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From: Howard Hinnant (hinnant_at_[hidden])
Date: 2007-04-23 15:16:21

My apologies. It was not my intent to start a mini-firestorm and then
leave town for the next 10 days. ;-)

On Apr 16, 2007, at 4:32 PM, Ion Gaztañaga wrote:

> I'm terrible explaining my points.

I can relate. :-)

There exists a small gap between what was voted into the WP last week
regarding move semantics, and what my intent is. Below I attempt to
explain my intent, and where that differs from what is in the WP, I
will attempt to fix with defect reports.

In general, std::types, when dealing with rvalue references which are  
overloaded with lvalue references, the std::code is allowed to assume  
that it is dealing with an actual temporary, and not a moved-from  
lvalue.  Reference:
paragraph 13:
> -13- Those container member functions with rvalue-reference  
> parameters may assume that the reference truly refers to an rvalue,  
> and specifically is not a reference into the same container.
template > class vector {
    iterator insert(iterator position, const T& x);
    iterator insert(iterator position, T&& x);
Inside the insert overload taking a T&&, the code is allowed to assume  
that x has bound to a temporary.  This means that the code does not  
have to check for the self-referencing case, and is thus faster.  If a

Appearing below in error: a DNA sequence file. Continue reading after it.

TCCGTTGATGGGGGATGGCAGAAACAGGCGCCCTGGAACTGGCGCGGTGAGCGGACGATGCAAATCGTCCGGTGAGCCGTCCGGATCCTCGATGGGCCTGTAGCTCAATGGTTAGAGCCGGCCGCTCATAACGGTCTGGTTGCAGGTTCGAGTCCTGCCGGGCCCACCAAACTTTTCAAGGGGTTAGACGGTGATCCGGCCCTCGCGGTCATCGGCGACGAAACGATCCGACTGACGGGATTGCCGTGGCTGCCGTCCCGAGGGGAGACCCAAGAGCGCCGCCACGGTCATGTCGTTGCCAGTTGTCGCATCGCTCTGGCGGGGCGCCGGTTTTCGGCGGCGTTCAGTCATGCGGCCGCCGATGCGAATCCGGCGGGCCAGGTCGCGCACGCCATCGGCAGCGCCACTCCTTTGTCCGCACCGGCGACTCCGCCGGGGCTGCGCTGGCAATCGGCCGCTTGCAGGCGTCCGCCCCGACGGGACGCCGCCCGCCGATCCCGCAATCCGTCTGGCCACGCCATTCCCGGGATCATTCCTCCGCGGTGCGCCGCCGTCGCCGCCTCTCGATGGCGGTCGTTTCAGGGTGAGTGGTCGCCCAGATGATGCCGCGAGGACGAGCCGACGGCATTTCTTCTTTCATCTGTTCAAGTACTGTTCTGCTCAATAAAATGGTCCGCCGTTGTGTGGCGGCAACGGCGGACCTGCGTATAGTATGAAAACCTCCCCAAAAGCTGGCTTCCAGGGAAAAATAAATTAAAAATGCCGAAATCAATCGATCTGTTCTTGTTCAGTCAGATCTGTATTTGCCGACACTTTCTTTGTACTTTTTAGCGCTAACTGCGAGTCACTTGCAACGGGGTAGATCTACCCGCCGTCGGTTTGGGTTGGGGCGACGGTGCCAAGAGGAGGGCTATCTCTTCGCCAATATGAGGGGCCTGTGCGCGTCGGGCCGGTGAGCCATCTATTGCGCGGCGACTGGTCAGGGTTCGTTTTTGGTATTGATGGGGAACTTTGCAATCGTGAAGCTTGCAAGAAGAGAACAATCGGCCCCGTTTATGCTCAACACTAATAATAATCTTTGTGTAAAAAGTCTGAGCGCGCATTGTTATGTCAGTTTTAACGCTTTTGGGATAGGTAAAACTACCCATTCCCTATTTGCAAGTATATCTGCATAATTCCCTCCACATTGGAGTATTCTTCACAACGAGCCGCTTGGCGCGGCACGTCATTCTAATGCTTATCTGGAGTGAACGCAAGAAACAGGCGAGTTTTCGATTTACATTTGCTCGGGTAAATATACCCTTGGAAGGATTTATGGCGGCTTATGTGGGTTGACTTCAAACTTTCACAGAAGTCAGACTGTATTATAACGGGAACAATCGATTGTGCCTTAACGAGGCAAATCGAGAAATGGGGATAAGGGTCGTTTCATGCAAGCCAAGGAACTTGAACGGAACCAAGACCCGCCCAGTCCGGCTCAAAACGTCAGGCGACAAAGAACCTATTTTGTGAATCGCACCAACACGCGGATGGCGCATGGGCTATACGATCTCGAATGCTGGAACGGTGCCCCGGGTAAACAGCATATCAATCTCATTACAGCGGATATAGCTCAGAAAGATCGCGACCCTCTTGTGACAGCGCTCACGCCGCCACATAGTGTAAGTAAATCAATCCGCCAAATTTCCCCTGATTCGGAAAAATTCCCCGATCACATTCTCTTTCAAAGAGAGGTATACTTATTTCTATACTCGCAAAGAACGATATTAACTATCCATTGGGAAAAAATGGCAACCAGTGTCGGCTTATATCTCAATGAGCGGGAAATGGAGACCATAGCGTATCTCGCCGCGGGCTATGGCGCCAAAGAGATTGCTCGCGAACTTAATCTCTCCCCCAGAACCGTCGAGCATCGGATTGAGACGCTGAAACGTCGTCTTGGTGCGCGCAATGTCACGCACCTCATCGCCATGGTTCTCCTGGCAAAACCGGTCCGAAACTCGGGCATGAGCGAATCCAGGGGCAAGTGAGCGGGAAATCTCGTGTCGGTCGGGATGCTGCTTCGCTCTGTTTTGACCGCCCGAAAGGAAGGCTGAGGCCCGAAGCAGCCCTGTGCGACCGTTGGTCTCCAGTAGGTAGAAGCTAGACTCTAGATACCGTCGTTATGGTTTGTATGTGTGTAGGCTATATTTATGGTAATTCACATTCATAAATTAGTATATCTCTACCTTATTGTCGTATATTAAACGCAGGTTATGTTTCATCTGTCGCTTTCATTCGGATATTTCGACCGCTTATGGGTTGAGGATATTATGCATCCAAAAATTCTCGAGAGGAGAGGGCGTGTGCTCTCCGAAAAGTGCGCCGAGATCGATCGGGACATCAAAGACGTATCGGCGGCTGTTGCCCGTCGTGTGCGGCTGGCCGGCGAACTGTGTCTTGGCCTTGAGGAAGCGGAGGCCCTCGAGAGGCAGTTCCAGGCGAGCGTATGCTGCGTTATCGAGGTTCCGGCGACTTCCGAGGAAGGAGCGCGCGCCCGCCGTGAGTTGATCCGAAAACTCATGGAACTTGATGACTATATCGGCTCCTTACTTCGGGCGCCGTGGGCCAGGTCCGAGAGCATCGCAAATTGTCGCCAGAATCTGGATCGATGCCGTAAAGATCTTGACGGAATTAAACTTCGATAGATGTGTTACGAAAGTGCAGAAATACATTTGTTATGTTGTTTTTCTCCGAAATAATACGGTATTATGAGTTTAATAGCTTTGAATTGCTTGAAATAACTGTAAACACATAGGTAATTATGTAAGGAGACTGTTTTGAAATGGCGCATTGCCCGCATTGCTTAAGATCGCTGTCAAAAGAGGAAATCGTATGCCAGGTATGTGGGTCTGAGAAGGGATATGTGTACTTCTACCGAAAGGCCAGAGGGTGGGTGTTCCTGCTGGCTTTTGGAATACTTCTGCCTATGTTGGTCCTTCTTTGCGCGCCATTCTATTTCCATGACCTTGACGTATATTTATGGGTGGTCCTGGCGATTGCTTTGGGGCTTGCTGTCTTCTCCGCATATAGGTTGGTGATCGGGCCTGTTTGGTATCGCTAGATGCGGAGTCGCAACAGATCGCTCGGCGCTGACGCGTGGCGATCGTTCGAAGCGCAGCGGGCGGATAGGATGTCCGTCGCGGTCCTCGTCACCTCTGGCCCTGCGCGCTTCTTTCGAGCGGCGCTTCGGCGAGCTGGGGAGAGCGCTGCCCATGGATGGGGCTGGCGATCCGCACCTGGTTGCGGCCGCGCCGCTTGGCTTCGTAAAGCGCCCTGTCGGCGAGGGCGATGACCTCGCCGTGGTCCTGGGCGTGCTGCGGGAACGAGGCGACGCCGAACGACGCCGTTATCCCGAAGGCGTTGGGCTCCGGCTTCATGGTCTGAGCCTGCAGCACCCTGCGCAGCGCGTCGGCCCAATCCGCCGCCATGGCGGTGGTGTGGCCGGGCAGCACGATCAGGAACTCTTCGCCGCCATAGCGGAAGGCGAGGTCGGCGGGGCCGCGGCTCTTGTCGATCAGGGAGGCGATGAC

client moves an lvalue to the insert signature, the onus is on the  
client to make sure that all existing references to that lvalue  
promise not to notice (or care) that the lvalue has been moved from.
void foo()
     std::vector<A> v(10);
     v.insert(v.end(), std::move(v.front()));
The above is a run time error similar to:
void foo()
     std::vector<A> v(10);
     v.insert(v.end(), v.begin(), v.begin()+1);
(the latter is currently forbidden by 23.1.1, p4)
Now let's look at the other side:
void foo()
     A a;
     std::vector<A> v;
     v.insert(v.end(), std::move(a));
     // Here "a" is required to be in a valid state, but the value of  
"a" is unknown
The definition of "valid" is up to the author of A.  At a minimum,  
generic code will need to destruct and/or assign "a" a new value.   
However the author of A is free to define as part of the class  
     After an A is moved from, you can't call A::bar()
I don't think that is a very good design myself.  But I also don't  
think the standard should prohibit it.
For std::types I do not want to see any such restrictions on moved- 
from values.  For example if a vector gets moved from, I expect it to  
still be fully functional, just with an unknown state (but you can  
test the state with the existing interface, e.g. size(), capacity(),  
empty(), etc.), and set the state however you like.
With perhaps a few exceptions, I do not want to see the value of a  
moved-from std::type specified.  For example:
std::string s1("123");
std::string s2(std::move(s1));
// value of s1 not reliable here.  "123" and "" are two good guesses
Originally I preferred vector move assignment as just swap().  However  
I've recently become convinced that this is not the best definition.   
I now prefer the semantics of clear(); swap();.  This means that move  
assignment is O(N) instead of O(1).  Ok Ion, take a deep breath and  
stay with me for just a minute longer. :-)
The semantics of ~thread() is going to be cancel(); detach();.  That  
is, if thread A is holding a std::thread referencing thread B, and  
thread C cancels thread A, as thread A's stack unwinds, it will  
execute b.~thread() which cancels B, but does not wait around for B to  
respond to the cancel.  Thus canceling A will not hang waiting on B to  
finish up.
Now consider vector<thread>:
vector<thread> v1;
vector<thread> v2;